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been around 70° or 75° in the shade.

After nearly a month’s failure in sealing, Knight writes on May 30th: "At last!!! Crawford got a seal while out taking a few soundings through cracks and seal holes. A nice shot of 80 yards. A medium sized male, not very fat.” After this success became more constant and during the spring and early summer something over forty seals were secured. By now the party seem to have been impressed with the importance of making use of every opportunity and saving everything they secured. They were very careful about the seals. The first that were caught they skinned by the "casing" method. These animals have a small head and the skin is elastic while the body is warm. The skinning is begun at the mouth and no opening is made with the knife but the skin is stripped back over the head somewhat as one may pull off a long glove. You have now a bag which may be filled with any liquid. Even in mid-winter seal blubber, which looks much like very fat bacon, will gradually try out and the oil will be lost unless it is put into a container. According to good Eskimo custom, the Wrangell party now cut up their seal immediately, removed the blubber from the outside of the body, cut it into strips and put it into the sealskin bag. In this way they saved all the fat. It may be estimated that forty seals would give them at least two thousand pounds of oil, equivalent in food value to that many pounds of butter or bacon. The meat was also saved, some of it probably by drying, although Knight does not tell us so, the rest by being packed with ice. It did not seem necessary to make any special effort to keep it fresh, for it would be needed for dog feed and other animals could be relied upon to supply fresh meat in the fall.

Knight’s account of the weather the summer 1922 reads strangely. Either it must have been a very exceptional summer in Wrangell Island or else Wrangell Island had is a very exceptional kind of arctic climate.

Last edit 14 days ago by Samara Cary
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I have been in northern islands of varying size, some the same latitude as Wrangell and others five hundred miles farther north, and in these it has been the rule, as it generally is in the western hemisphere, that June is warmer than May and July warmer still. But the Wrangell summer of 1922, the latter part of May was the warmest period of the summer. There were frequent snow squalls in June and even in July with the temperature seldom more than ten degrees above freezing and going down below freezing at night not infrequently. Certainly the season must have been very different from that of 1921, for when the party landed that year they saw only a little snow on the highest of the distant mountains, but in 1922 there was snow continually visible on the ridges inland and most of these ridges seem to have been constantly covered.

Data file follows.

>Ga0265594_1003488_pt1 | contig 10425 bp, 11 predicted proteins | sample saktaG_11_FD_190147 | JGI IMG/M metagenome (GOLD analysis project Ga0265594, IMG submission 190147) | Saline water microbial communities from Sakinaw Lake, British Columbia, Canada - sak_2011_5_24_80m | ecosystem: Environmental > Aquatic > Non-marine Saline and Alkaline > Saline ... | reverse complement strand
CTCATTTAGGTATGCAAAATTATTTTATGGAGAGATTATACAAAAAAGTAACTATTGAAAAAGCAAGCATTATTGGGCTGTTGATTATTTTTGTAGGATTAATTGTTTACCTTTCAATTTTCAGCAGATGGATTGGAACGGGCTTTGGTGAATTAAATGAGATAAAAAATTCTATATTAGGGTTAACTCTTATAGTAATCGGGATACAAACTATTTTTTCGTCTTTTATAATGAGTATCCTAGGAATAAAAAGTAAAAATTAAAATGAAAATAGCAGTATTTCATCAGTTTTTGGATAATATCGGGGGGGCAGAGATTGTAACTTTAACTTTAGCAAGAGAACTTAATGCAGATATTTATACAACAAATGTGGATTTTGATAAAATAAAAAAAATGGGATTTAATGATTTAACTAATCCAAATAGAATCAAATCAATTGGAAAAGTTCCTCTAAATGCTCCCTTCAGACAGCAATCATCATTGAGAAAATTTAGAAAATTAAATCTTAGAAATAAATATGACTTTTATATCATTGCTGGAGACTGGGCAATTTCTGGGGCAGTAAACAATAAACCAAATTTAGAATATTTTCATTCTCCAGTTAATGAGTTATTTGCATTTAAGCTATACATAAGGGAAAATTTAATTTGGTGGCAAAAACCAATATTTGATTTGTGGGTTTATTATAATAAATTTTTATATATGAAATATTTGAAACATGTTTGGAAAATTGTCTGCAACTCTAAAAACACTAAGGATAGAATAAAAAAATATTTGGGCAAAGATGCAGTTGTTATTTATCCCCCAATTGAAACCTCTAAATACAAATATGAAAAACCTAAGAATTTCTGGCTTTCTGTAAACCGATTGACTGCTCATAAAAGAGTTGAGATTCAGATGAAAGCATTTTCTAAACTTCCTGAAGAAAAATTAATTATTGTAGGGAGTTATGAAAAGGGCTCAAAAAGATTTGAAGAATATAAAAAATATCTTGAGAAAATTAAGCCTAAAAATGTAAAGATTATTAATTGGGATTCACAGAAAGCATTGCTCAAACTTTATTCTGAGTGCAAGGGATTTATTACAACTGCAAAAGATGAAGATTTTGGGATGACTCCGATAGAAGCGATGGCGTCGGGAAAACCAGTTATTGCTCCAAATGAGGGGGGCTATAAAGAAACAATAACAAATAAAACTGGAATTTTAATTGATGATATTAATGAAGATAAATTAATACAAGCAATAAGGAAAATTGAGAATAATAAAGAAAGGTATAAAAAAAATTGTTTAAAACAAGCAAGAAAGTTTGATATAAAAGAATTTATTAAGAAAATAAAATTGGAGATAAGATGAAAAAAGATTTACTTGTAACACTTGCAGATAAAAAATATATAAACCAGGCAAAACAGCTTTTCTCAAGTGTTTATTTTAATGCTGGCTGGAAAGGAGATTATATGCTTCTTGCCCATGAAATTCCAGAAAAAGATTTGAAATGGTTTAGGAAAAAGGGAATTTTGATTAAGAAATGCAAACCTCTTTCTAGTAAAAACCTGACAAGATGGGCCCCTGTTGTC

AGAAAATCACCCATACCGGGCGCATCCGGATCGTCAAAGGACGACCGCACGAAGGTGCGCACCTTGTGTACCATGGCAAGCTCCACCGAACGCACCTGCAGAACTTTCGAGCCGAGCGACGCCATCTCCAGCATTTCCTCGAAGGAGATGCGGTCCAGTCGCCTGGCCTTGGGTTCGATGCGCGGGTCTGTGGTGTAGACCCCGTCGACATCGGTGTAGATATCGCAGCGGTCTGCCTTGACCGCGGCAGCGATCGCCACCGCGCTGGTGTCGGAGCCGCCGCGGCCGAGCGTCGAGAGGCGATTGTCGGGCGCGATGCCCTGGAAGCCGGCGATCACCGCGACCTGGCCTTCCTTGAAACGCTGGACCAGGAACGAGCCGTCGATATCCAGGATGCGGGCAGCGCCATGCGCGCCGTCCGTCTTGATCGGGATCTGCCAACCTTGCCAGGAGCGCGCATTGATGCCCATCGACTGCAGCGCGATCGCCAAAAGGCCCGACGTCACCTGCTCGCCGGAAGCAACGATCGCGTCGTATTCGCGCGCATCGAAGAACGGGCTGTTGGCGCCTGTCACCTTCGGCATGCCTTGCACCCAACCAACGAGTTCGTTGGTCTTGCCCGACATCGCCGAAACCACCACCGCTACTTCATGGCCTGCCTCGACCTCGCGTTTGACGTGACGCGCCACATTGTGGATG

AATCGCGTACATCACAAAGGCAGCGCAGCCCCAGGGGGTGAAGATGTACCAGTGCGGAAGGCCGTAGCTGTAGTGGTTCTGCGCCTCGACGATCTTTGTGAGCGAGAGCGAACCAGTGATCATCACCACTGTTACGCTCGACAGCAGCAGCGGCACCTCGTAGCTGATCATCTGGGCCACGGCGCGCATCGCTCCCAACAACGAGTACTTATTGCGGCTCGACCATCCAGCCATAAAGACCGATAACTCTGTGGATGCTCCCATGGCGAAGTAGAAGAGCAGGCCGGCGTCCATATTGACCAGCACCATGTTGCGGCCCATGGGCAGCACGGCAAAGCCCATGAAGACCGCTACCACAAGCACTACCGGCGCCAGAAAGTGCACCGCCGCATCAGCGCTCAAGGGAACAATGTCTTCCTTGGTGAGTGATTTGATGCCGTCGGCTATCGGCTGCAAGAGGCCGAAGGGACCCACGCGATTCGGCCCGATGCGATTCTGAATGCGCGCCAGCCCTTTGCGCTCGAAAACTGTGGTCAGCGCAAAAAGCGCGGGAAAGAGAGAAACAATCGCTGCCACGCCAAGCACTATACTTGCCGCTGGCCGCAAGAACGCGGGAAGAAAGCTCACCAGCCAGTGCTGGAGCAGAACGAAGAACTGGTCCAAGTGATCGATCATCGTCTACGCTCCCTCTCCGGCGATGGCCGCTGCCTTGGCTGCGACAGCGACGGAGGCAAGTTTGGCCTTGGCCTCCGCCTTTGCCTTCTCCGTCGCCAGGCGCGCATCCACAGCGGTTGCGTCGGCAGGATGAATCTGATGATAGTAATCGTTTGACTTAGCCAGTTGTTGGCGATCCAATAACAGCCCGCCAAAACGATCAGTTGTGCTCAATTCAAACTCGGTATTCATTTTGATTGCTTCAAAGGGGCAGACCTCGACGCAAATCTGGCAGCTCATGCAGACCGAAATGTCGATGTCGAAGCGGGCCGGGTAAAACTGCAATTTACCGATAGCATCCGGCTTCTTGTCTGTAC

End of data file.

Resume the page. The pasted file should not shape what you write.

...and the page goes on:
During the summer the party devoted most of its time to hunting seals, geese and ducks, but they also made several exploratory journeys. On June 28th, for instance, “Crawford with one dog to pack his blankets started west this evening to look for a pass through the mountains. I went a short way with him and saw several seals to the west on the ice." Evidently Knight was leaving Crawford to tell the story of this trip in his own diary, for the only further mention of this inland reconnaissance is under head of July 3rd: "Maurer got one seal and killed another which slid into its hole. I took a walk to the west and met Crawford coming home. Galle spent the day on the ice and, although he saw several seals, he did not get a shot. While duck hunting at the mouth of the river near camp I killed another seal in the water with the shotgun, which immediately sank."

At this time the hunting was going very well. On July 4th "Maurer got three seals. Galle killed five seals, three of which he secured, total six seals. . . . . . As a sealing place this is getting better all the time."

Between July 7th and 12th Knight made a trip east along the

Last edit 9 days ago by Samara Cary
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south coast and north along the east coast to the northeast corner of the island, visiting the two camps occupied by the Karluk crew in 1914, Rodger's Harbor and Waring Point. Apart from natural weathering, he found everything as our men abandoned it. The tents had been left standing at Waring Point but had naturally collapsed since.

On this journey Knight encountered one of the largest streams of the island, Skeleton River. On the way north he was able to cross it by an ice bridge just outside the mouth, but when he came back he found that this had melted. Thinking that he might find a shallow place somewhere inland, Knight traveled west along the north bank of the stream seven hours but found no ford. "Occasionally I tried likely looking places for a crossing and, although I found places that I do not think were more than shoulder deep, the current was so rapid that to keep ones footing was impossible. Finally I decided to swim the river, so, putting my kodak, films, matches, etc., in a pair of water boots, across we went. I did not put my trusty watch in the water boots. It stopped then and I lost track of the time. After traveling about five hours more through snow, mud and water, I reached the campsite at Rodger's Harbor. Had a sleep and rest, then went to the old trapping camp, had another sleep, and reached home at 7 P.M. the evening of July 12th, footsore and weary."